On March 10, 2022, the Investor Advisory Committee (“IAC”) of the SEC held a morning panel that discussed the ethical issues and fiduciary responsibilities relating to the use of artificial intelligence (“AI”) in the development and deployment of “roboadvisers to provide investment recommendations. Generally, a “roboadviser” is an asset management service that uses portfolio management algorithms or artificial intelligence to provide investment advice to customers, thereby facilitating lower costs, account minimums, and fees as compared to services provided by human investment advisors.11 The panel provided updates on the current use of AI in roboadvising, discussed the technical differences and tradeoffs between AI-powered advice versus recommendations provided by a human advisor, examined how roboadvisers may be subject to bias and blind-spots, and reviewed new developments in the larger-related industry.
One of the panelists noted that while the benefits of AI are being recognized at an expedited pace, there are also risks to using AI in the financial sector. There is a lack of clear “guardrails and standards” to guide AI adoption, which may result in decades of progress being erased in a few lines of code. To prevent this, she noted that the SEC could be helpful in establishing norms and expectations for routine AI testing. The panelist also outlined steps that corporate leadership could take to reduce their potential liability and enhance the benefit of the AI systems they are using; these included, establishing an AI governance framework, identifying the designated point of contact in the C-suite responsible for AI governance, communicating stages of the AI lifecycle where testing will be conducted, documenting relevant findings at the completion of each stage, and implementing routine auditing of AI technology used by the company.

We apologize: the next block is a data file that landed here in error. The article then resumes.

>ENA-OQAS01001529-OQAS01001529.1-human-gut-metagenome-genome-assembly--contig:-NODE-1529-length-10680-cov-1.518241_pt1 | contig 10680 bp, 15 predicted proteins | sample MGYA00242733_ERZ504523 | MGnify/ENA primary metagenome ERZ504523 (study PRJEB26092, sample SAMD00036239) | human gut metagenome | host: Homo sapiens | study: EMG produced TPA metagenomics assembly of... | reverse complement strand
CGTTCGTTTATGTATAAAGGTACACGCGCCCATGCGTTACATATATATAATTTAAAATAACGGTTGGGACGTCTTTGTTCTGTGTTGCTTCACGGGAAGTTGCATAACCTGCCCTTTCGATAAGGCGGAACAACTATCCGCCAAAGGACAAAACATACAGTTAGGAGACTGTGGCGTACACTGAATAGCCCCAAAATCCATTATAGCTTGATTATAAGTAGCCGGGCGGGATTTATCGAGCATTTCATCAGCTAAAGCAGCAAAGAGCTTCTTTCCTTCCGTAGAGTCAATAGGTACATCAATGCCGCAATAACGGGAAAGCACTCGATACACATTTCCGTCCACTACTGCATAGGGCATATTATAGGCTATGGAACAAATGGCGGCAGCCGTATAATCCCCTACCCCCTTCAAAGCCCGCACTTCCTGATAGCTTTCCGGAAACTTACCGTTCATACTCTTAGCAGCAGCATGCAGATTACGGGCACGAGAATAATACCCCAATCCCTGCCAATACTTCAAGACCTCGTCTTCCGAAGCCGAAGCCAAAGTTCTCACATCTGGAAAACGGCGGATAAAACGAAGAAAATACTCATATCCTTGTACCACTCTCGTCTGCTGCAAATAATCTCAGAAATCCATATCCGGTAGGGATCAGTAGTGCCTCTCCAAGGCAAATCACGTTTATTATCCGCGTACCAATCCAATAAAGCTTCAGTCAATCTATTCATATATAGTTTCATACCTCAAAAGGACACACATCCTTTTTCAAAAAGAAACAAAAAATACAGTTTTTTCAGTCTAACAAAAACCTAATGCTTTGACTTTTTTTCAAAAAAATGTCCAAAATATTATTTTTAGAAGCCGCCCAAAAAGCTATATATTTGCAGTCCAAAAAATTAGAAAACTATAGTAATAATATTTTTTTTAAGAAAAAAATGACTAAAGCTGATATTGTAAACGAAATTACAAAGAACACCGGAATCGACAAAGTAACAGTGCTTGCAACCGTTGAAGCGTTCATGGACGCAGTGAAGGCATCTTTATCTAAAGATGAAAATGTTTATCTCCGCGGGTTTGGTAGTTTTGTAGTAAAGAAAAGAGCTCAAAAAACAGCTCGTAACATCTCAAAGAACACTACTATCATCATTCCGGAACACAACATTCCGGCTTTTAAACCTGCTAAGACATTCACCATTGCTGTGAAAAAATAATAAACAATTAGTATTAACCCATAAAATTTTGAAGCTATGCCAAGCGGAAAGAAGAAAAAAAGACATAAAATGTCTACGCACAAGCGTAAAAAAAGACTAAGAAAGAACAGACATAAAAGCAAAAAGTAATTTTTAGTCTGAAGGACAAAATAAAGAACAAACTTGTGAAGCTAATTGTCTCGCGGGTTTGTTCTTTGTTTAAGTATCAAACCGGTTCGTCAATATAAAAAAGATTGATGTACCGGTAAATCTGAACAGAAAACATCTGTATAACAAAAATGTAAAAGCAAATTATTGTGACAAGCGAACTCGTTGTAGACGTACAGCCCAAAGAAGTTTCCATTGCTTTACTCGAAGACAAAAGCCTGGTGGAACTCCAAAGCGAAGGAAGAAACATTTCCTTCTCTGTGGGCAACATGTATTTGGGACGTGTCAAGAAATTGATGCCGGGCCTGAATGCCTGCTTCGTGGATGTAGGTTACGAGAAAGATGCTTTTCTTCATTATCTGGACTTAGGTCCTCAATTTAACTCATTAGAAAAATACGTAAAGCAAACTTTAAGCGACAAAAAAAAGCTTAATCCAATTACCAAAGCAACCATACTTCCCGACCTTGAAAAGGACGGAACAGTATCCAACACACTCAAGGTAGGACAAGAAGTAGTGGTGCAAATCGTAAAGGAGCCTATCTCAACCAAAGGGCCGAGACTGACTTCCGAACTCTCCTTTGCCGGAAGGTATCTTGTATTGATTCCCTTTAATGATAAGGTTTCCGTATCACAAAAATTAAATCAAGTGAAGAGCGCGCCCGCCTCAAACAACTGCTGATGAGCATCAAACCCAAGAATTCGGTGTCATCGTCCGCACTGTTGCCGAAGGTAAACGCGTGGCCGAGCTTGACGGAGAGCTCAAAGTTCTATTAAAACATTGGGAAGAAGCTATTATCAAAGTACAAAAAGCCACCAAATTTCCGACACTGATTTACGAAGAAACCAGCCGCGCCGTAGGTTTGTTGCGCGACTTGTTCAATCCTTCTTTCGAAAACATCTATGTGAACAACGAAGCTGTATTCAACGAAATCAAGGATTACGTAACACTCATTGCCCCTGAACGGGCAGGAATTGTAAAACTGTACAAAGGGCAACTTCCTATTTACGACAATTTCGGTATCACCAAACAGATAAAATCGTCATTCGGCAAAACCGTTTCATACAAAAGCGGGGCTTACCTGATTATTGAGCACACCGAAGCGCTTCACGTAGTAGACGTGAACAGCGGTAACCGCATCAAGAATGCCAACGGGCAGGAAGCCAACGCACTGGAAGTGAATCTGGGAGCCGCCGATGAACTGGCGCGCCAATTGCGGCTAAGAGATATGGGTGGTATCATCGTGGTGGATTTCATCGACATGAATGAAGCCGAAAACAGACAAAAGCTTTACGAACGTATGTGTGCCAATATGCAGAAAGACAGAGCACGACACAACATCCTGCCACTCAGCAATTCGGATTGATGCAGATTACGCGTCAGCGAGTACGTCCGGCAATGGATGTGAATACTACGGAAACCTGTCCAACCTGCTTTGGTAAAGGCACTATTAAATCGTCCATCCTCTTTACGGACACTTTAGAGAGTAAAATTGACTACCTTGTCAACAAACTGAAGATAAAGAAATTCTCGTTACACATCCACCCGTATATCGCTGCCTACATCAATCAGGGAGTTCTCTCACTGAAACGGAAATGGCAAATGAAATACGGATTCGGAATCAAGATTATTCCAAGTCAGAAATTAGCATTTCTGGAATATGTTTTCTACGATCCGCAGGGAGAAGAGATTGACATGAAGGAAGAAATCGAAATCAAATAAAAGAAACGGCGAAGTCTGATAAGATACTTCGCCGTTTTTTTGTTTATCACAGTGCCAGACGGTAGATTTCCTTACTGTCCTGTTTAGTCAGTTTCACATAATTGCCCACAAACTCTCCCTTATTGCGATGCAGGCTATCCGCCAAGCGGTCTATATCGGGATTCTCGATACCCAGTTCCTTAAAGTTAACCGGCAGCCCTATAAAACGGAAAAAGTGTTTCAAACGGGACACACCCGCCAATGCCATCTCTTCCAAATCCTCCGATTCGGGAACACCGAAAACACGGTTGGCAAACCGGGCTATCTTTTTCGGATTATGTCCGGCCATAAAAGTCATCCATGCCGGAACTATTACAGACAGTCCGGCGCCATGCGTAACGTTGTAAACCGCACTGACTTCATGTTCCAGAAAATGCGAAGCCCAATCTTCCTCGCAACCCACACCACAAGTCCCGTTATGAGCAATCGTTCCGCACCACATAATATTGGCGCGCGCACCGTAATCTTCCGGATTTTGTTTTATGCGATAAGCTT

Another way to mitigate bias is to develop new algorithms and models from an “explainable AI” perspective. Before roboadvisers used AI, human advisors applied advanced analytics and statistics to understand customer behavior, which can be tangibly understood and explained, whereas, a machine learning AI uses a “black box,” making it difficult or impossible to understand the basis of the AI’s decisions. The new “explainable AI” movement in the industry seeks to mitigate this issue with new sets of models and algorithms fundamentally designed to be explainable, like a new type of AI model called an “explainable boosted machine.” Additionally, there are two different ways AI can be used: to augment human decision making or to fully replace a human decision maker. One of the panelists advised that keeping a human in the loop provides a check and balance on the results of an AI model, reducing the risk of failure and impactical outcomes. Conversely, in cases where an AI replaces a human decision maker entirely, there is usually a greater need for scrutiny. Since machine-learning products can have an error rate expressed as a percentage, companies must decide at what threshold they can offer the roboadviser for the product. Given the increasing use of AI to develop financial products and to render financial advice, we can expect to see continued debate on topics related to governance and risk controls.
11 See http://schueffel.biz/wp-content/uploads/2017/09/Schueffel-2017-The-Concise-FINTECH-COMPENDIUM.pdf
Originally published in REVERSEinquiries: Volume 5, Issue 2.
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